The Personalist Project
Accessed on November 20, 2018 - 9:00:30
Socrates’ Advice to Cardinal Dolan: it is better for man to suffer injustice than to commit it.
Many concerned citizens, Catholics, Lutherans, Baptists, Jews, Muslims, and even some atheists, have voiced their deep concern over the attack on the freedom of conscience and religion that we now suffer in the USA. Timothy Cardinal Dolan, Archbishop of New York, in his impressive letter of March 2, 2012, expressed his deep concern and shock, alluding even to the hard times which may expect the Catholic Church in view of the unbending and frontal attack on religious freedom by the Obama government. Also Pope Benedict has shown signs of deep alarm, saying to some US bishops during their ad limina visit: “Of particular concern are certain attempts being made to limit that most cherished of American freedoms, the freedom of religion.”
I wish in the following to comment on this dramatic event from a philosopher’s point of view, asking four questions:
1. What in the present state of the health reform violates the precious freedoms of religion and conscience? Does freedom of conscience not matter if someone else pays?
The curtailing of religious freedom and freedom of conscience we presently witness consists in this: in forcing, or wanting to force, persons who listen to their conscience, including faithful members of major religious communities in the USA, to perform acts which they regard for excellent rational or well-founded religious reasons as intrinsically wrong, such as sterilization, distribution of contraceptives, abortions, or participation in any of these acts as providers, nurses, pharmacists, or assistants.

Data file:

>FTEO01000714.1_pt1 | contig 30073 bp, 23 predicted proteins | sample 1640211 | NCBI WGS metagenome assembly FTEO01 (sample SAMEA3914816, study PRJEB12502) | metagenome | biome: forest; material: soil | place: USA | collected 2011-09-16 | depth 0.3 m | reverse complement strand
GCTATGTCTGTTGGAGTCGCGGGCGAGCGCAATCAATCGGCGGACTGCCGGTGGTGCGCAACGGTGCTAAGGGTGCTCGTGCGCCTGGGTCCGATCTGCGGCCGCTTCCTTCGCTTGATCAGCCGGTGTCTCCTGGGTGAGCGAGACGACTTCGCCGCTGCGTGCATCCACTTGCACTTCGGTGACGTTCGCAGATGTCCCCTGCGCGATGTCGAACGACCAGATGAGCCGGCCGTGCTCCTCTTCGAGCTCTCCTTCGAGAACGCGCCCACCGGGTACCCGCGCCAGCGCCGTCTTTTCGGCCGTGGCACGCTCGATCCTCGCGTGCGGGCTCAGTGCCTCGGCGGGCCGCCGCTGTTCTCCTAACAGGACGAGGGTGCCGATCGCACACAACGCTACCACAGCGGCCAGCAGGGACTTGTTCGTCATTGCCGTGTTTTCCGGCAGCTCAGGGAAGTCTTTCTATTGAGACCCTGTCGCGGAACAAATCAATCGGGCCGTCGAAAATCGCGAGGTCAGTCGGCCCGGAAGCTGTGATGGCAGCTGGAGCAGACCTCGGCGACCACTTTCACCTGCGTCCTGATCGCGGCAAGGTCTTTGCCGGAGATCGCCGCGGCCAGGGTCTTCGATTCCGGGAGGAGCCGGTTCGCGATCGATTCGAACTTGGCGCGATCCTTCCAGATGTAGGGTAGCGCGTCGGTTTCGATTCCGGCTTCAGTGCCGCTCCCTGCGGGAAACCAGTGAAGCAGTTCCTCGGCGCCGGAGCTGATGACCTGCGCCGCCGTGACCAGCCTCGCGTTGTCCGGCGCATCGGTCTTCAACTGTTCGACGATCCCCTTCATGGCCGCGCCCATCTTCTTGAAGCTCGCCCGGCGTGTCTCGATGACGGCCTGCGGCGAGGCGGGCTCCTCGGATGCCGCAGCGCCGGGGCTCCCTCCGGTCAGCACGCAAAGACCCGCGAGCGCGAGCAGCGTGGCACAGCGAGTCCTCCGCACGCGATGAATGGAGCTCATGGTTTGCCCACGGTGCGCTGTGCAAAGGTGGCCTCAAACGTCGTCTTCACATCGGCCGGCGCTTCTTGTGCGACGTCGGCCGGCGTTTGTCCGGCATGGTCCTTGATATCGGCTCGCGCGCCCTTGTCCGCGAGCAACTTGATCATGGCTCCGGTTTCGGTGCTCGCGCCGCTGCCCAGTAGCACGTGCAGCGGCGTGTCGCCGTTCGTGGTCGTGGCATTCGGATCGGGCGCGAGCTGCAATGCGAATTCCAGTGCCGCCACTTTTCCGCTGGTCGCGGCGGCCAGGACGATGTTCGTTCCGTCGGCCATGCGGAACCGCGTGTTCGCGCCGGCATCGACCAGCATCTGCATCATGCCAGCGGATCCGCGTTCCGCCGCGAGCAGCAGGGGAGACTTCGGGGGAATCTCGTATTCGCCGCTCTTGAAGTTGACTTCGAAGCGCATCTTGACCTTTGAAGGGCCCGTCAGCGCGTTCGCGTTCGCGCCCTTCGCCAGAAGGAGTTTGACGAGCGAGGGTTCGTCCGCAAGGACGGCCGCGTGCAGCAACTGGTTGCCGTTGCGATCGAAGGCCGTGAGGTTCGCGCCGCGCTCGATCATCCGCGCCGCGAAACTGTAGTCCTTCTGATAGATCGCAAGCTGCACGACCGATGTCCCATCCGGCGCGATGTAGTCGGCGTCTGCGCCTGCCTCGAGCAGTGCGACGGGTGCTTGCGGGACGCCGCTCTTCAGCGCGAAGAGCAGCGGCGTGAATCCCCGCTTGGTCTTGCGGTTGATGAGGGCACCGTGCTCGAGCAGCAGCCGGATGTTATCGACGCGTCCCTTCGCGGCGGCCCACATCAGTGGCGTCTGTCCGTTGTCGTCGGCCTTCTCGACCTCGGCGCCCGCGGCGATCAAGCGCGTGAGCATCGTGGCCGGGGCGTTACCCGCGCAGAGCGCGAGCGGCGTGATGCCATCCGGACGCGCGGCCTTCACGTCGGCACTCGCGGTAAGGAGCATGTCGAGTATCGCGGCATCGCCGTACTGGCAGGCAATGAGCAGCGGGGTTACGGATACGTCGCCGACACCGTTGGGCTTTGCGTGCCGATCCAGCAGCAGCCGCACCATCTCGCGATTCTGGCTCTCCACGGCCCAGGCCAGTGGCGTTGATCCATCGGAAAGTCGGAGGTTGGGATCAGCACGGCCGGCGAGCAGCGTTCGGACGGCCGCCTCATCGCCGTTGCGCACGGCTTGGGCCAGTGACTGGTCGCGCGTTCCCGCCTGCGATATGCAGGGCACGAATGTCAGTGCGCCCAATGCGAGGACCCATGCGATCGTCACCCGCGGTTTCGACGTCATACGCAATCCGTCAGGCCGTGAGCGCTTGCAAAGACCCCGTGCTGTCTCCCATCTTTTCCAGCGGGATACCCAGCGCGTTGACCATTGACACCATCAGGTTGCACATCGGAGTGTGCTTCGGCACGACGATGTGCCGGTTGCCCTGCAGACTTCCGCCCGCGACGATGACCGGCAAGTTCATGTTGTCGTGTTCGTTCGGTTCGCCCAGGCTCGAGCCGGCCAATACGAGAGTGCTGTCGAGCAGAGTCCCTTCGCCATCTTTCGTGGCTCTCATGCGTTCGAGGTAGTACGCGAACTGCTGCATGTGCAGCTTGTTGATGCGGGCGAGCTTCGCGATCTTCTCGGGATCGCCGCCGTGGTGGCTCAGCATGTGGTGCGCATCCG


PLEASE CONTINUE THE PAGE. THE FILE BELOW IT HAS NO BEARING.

Therefore issuing mandates from HHS that as a matter of fact demand that countless persons, such as Catholics and Church institutions, act against their conscience and religion is a grave attack on these sacred rights. Such government control is not only contrary to the deepest political American values, it is opposed to the eternal value and dignity of each human person and to these fundamental human rights.